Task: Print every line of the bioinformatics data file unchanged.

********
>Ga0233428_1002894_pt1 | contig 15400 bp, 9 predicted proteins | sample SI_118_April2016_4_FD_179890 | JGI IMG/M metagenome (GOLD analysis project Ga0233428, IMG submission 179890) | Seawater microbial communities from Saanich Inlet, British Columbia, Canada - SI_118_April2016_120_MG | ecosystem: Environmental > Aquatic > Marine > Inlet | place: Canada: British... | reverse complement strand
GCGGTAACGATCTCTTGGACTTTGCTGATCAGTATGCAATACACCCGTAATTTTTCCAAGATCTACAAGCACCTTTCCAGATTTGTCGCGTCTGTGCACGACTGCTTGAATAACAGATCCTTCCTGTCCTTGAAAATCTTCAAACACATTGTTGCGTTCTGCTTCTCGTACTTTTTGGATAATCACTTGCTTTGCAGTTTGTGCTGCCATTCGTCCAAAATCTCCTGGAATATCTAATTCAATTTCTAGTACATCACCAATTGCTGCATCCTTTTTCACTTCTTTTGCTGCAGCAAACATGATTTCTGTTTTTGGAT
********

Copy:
>Ga0233428_1002894_pt1 | contig 15400 bp, 9 predicted proteins | sample SI_118_April2016_4_FD_179890 | JGI IMG/M metagenome (GOLD analysis project Ga0233428, IMG submission 179890) | Seawater microbial communities from Saanich Inlet, British Columbia, Canada - SI_118_April2016_120_MG | ecosystem: Environmental > Aquatic > Marine > Inlet | place: Canada: British... | reverse complement strand
GCGGTAACGATCTCTTGGACTTTGCTGATCAGTATGCAATACACCCGTAATTTTTCCAAGATCTACAAGCACCTTTCCAGATTTGTCGCGTCTGTGCACGACTGCTTGAATAACAGATCCTTCCTGTCCTTGAAAATCTTCAAACACATTGTTGCGTTCTGCTTCTCGTACTTTTTGGATAATCACTTGCTTTGCAGTTTGTGCTGCCATTCGTCCAAAATCTCCTGGAATATCTAATTCAATTTCTAGTACATCACCAATTGCTGCATCCTTTTTCACTTCTTTTGCTGCAGCAAACATGATTTCTGTTTTTGGAT